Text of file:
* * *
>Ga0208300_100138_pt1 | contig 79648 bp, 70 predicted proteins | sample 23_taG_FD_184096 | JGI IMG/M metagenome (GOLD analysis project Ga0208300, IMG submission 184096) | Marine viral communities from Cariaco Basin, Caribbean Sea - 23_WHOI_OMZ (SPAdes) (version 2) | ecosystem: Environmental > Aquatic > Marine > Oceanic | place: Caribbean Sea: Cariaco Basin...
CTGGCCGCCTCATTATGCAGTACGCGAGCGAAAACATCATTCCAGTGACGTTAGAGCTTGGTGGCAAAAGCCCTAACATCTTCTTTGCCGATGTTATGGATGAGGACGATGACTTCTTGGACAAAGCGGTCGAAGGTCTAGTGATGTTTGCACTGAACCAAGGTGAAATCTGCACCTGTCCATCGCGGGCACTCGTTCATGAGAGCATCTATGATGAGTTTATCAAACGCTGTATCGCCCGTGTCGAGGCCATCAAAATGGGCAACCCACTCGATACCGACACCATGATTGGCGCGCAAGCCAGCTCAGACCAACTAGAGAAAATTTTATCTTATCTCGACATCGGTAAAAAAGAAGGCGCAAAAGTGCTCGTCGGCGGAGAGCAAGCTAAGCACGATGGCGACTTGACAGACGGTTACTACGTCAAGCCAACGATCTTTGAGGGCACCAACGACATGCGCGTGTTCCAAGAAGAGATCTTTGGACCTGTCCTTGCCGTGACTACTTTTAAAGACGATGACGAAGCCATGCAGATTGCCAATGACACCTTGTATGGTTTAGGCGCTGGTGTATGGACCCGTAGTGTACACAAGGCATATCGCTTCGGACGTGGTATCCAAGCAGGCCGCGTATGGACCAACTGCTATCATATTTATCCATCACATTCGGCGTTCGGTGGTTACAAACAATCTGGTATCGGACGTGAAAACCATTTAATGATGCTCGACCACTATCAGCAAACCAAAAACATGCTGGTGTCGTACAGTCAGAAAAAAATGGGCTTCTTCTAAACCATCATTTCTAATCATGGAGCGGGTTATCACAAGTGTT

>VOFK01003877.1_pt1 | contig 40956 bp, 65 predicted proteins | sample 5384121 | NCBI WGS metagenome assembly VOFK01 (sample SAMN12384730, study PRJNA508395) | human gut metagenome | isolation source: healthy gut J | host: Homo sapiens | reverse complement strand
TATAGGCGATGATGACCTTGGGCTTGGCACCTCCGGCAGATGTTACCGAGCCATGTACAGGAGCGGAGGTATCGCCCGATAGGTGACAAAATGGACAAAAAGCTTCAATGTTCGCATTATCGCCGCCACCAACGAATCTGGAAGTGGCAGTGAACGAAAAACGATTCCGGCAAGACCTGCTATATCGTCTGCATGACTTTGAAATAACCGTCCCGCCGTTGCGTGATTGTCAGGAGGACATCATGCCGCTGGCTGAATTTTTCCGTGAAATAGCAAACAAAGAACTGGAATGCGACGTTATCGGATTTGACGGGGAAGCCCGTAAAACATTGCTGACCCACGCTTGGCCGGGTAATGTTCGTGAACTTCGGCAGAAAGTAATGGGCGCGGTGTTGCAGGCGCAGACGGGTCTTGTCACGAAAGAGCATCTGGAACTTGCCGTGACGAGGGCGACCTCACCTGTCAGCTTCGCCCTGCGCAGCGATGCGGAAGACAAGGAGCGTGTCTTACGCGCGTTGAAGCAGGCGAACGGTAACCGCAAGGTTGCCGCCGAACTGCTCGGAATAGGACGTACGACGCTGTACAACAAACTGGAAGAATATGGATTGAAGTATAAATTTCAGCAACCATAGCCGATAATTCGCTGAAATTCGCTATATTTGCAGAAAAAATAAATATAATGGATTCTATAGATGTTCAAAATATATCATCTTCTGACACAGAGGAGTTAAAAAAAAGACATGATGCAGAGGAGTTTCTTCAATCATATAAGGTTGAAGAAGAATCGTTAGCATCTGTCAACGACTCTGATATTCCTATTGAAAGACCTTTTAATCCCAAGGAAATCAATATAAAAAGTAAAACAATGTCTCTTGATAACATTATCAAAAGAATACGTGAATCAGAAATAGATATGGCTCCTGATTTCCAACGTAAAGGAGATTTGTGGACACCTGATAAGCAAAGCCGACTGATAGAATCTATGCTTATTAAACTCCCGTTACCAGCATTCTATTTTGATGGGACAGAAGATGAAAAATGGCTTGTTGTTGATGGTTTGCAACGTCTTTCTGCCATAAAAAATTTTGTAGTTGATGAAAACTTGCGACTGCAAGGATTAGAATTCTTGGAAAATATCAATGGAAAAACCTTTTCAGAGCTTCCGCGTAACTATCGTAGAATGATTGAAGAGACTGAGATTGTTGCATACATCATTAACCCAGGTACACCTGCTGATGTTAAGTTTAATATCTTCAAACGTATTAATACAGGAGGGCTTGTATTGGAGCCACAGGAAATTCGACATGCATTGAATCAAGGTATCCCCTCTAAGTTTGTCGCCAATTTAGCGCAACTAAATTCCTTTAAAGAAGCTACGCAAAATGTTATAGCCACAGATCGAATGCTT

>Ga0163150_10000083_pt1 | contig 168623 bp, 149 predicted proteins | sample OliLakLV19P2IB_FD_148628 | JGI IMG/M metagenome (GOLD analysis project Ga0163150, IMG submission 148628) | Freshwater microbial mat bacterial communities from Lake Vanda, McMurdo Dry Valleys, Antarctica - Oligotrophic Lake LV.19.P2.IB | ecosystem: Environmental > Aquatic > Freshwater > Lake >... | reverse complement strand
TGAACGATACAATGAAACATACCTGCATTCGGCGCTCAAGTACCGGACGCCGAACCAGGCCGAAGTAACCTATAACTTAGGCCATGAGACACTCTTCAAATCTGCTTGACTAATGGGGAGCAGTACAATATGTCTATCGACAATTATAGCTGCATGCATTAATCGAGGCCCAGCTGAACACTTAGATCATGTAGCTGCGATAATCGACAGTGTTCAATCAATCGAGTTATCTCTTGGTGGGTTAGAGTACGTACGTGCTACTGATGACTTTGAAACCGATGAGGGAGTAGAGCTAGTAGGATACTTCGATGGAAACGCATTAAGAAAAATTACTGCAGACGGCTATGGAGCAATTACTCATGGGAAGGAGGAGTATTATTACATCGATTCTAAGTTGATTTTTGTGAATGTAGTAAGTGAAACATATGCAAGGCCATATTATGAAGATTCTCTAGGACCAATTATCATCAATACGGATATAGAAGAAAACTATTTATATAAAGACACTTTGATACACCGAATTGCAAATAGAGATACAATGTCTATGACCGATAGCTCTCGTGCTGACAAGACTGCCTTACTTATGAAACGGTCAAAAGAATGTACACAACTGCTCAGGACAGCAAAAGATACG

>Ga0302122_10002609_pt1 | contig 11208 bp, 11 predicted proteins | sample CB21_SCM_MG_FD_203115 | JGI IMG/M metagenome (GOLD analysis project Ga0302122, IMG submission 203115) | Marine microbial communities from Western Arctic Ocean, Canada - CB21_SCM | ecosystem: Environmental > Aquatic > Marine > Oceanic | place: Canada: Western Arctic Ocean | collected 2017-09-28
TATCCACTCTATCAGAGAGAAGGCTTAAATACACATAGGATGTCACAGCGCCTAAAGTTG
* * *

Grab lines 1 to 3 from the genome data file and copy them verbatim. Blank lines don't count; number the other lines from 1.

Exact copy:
>Ga0208300_100138_pt1 | contig 79648 bp, 70 predicted proteins | sample 23_taG_FD_184096 | JGI IMG/M metagenome (GOLD analysis project Ga0208300, IMG submission 184096) | Marine viral communities from Cariaco Basin, Caribbean Sea - 23_WHOI_OMZ (SPAdes) (version 2) | ecosystem: Environmental > Aquatic > Marine > Oceanic | place: Caribbean Sea: Cariaco Basin...
CTGGCCGCCTCATTATGCAGTACGCGAGCGAAAACATCATTCCAGTGACGTTAGAGCTTGGTGGCAAAAGCCCTAACATCTTCTTTGCCGATGTTATGGATGAGGACGATGACTTCTTGGACAAAGCGGTCGAAGGTCTAGTGATGTTTGCACTGAACCAAGGTGAAATCTGCACCTGTCCATCGCGGGCACTCGTTCATGAGAGCATCTATGATGAGTTTATCAAACGCTGTATCGCCCGTGTCGAGGCCATCAAAATGGGCAACCCACTCGATACCGACACCATGATTGGCGCGCAAGCCAGCTCAGACCAACTAGAGAAAATTTTATCTTATCTCGACATCGGTAAAAAAGAAGGCGCAAAAGTGCTCGTCGGCGGAGAGCAAGCTAAGCACGATGGCGACTTGACAGACGGTTACTACGTCAAGCCAACGATCTTTGAGGGCACCAACGACATGCGCGTGTTCCAAGAAGAGATCTTTGGACCTGTCCTTGCCGTGACTACTTTTAAAGACGATGACGAAGCCATGCAGATTGCCAATGACACCTTGTATGGTTTAGGCGCTGGTGTATGGACCCGTAGTGTACACAAGGCATATCGCTTCGGACGTGGTATCCAAGCAGGCCGCGTATGGACCAACTGCTATCATATTTATCCATCACATTCGGCGTTCGGTGGTTACAAACAATCTGGTATCGGACGTGAAAACCATTTAATGATGCTCGACCACTATCAGCAAACCAAAAACATGCTGGTGTCGTACAGTCAGAAAAAAATGGGCTTCTTCTAAACCATCATTTCTAATCATGGAGCGGGTTATCACAAGTGTT

>VOFK01003877.1_pt1 | contig 40956 bp, 65 predicted proteins | sample 5384121 | NCBI WGS metagenome assembly VOFK01 (sample SAMN12384730, study PRJNA508395) | human gut metagenome | isolation source: healthy gut J | host: Homo sapiens | reverse complement strand